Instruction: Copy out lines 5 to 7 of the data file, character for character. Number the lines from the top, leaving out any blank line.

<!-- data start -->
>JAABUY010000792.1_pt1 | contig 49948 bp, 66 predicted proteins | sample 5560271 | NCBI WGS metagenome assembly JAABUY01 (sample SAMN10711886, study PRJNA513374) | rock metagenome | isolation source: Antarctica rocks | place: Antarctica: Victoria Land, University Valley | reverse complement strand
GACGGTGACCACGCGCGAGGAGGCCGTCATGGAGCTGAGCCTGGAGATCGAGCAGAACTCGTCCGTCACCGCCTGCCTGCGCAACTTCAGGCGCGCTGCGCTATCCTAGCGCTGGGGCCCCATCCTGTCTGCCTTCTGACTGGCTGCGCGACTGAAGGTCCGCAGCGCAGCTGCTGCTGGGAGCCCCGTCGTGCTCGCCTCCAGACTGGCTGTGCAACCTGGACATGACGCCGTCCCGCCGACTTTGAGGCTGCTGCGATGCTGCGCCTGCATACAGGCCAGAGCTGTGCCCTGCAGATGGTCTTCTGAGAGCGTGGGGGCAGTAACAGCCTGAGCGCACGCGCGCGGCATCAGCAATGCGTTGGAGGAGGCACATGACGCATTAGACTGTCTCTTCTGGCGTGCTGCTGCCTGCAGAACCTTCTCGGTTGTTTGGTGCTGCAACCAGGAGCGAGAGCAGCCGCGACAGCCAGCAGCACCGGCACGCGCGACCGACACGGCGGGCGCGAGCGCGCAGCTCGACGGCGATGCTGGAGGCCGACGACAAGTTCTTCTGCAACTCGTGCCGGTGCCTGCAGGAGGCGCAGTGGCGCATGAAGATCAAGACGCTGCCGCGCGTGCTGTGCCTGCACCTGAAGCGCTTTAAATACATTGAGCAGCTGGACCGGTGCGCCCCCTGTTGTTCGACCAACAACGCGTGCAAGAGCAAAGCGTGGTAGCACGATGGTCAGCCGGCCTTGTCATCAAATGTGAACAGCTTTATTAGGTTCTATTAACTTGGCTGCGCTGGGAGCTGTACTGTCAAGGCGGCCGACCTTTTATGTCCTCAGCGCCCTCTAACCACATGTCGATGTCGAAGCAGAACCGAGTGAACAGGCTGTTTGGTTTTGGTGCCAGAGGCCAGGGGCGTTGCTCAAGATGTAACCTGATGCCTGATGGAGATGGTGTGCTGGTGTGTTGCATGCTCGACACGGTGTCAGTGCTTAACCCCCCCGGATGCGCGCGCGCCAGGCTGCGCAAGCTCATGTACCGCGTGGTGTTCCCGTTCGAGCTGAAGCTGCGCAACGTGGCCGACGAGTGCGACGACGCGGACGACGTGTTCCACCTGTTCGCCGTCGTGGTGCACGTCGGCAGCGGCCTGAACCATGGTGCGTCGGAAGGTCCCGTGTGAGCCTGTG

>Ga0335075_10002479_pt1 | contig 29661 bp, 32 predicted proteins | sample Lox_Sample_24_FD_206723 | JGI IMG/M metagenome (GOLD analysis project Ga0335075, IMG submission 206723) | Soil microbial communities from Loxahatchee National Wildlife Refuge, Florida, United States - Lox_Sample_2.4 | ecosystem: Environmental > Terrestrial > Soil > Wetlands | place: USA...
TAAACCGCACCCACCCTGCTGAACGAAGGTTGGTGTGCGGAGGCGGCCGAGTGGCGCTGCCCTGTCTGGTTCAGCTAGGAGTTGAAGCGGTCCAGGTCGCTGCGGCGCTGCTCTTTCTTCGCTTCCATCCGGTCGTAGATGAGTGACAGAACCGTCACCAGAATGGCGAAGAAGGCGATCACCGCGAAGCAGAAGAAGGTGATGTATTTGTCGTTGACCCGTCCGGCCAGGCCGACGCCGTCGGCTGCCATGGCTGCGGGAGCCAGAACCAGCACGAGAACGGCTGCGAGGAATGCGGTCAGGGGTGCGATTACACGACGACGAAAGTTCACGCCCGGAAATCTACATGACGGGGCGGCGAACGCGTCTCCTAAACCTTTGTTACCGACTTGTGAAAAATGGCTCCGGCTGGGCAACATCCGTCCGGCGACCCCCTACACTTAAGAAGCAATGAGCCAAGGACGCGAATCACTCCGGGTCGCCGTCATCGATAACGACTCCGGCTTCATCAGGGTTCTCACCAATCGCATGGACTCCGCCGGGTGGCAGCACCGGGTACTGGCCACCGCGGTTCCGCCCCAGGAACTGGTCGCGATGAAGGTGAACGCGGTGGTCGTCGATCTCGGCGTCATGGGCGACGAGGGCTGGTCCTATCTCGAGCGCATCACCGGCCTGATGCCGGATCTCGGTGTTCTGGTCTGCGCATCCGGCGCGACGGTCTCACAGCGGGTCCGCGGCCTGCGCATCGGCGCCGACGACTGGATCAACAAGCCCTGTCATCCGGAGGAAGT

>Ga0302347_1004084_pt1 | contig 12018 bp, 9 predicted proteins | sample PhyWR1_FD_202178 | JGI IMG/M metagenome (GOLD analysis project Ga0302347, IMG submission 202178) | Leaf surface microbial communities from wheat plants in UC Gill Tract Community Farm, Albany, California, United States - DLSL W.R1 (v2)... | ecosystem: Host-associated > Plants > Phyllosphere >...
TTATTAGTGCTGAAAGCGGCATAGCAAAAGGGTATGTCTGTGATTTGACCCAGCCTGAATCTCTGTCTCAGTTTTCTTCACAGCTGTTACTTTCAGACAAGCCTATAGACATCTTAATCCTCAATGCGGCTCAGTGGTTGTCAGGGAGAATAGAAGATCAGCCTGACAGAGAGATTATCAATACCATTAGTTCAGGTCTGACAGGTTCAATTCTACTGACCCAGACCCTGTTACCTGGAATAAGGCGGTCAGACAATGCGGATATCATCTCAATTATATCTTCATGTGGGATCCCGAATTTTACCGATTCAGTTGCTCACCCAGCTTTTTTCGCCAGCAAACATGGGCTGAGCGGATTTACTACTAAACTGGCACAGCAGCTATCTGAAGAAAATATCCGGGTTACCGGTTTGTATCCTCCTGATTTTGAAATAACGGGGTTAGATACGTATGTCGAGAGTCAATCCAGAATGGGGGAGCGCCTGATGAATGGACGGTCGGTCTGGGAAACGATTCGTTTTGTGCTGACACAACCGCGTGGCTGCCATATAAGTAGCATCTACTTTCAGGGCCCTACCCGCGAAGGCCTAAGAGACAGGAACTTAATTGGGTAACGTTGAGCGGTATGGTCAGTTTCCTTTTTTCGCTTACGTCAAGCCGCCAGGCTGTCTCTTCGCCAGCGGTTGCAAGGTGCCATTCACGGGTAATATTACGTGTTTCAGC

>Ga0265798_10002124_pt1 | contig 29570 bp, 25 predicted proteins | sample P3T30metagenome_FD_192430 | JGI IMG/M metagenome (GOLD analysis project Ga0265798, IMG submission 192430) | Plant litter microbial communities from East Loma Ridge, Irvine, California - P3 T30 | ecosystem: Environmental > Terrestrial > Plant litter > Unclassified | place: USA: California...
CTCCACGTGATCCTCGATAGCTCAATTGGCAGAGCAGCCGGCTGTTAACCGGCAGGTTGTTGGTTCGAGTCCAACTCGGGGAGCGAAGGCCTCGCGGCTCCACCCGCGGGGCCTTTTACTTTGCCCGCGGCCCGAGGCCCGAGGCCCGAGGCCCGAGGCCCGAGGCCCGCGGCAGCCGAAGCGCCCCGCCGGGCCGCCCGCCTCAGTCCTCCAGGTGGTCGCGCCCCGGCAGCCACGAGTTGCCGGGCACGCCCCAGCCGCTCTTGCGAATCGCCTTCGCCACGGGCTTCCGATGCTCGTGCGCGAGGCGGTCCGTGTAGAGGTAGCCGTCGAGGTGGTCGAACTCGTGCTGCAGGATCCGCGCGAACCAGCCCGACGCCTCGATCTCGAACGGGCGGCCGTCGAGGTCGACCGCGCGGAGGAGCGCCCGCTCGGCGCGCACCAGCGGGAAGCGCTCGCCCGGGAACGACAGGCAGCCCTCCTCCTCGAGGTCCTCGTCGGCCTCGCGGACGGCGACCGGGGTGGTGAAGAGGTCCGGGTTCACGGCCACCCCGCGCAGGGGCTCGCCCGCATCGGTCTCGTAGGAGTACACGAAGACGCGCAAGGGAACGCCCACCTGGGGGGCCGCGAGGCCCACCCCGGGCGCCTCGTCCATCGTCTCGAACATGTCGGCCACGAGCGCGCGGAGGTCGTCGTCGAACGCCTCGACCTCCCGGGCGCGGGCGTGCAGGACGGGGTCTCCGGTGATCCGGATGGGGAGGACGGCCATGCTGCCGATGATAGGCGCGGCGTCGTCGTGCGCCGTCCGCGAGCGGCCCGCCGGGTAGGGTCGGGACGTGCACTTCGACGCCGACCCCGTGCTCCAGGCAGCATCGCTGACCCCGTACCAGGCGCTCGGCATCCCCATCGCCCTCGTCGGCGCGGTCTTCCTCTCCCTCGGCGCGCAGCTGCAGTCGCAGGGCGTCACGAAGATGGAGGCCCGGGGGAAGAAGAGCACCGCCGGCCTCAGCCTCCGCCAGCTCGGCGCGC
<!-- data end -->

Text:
>Ga0302347_1004084_pt1 | contig 12018 bp, 9 predicted proteins | sample PhyWR1_FD_202178 | JGI IMG/M metagenome (GOLD analysis project Ga0302347, IMG submission 202178) | Leaf surface microbial communities from wheat plants in UC Gill Tract Community Farm, Albany, California, United States - DLSL W.R1 (v2)... | ecosystem: Host-associated > Plants > Phyllosphere >...
TTATTAGTGCTGAAAGCGGCATAGCAAAAGGGTATGTCTGTGATTTGACCCAGCCTGAATCTCTGTCTCAGTTTTCTTCACAGCTGTTACTTTCAGACAAGCCTATAGACATCTTAATCCTCAATGCGGCTCAGTGGTTGTCAGGGAGAATAGAAGATCAGCCTGACAGAGAGATTATCAATACCATTAGTTCAGGTCTGACAGGTTCAATTCTACTGACCCAGACCCTGTTACCTGGAATAAGGCGGTCAGACAATGCGGATATCATCTCAATTATATCTTCATGTGGGATCCCGAATTTTACCGATTCAGTTGCTCACCCAGCTTTTTTCGCCAGCAAACATGGGCTGAGCGGATTTACTACTAAACTGGCACAGCAGCTATCTGAAGAAAATATCCGGGTTACCGGTTTGTATCCTCCTGATTTTGAAATAACGGGGTTAGATACGTATGTCGAGAGTCAATCCAGAATGGGGGAGCGCCTGATGAATGGACGGTCGGTCTGGGAAACGATTCGTTTTGTGCTGACACAACCGCGTGGCTGCCATATAAGTAGCATCTACTTTCAGGGCCCTACCCGCGAAGGCCTAAGAGACAGGAACTTAATTGGGTAACGTTGAGCGGTATGGTCAGTTTCCTTTTTTCGCTTACGTCAAGCCGCCAGGCTGTCTCTTCGCCAGCGGTTGCAAGGTGCCATTCACGGGTAATATTACGTGTTTCAGC

>Ga0265798_10002124_pt1 | contig 29570 bp, 25 predicted proteins | sample P3T30metagenome_FD_192430 | JGI IMG/M metagenome (GOLD analysis project Ga0265798, IMG submission 192430) | Plant litter microbial communities from East Loma Ridge, Irvine, California - P3 T30 | ecosystem: Environmental > Terrestrial > Plant litter > Unclassified | place: USA: California...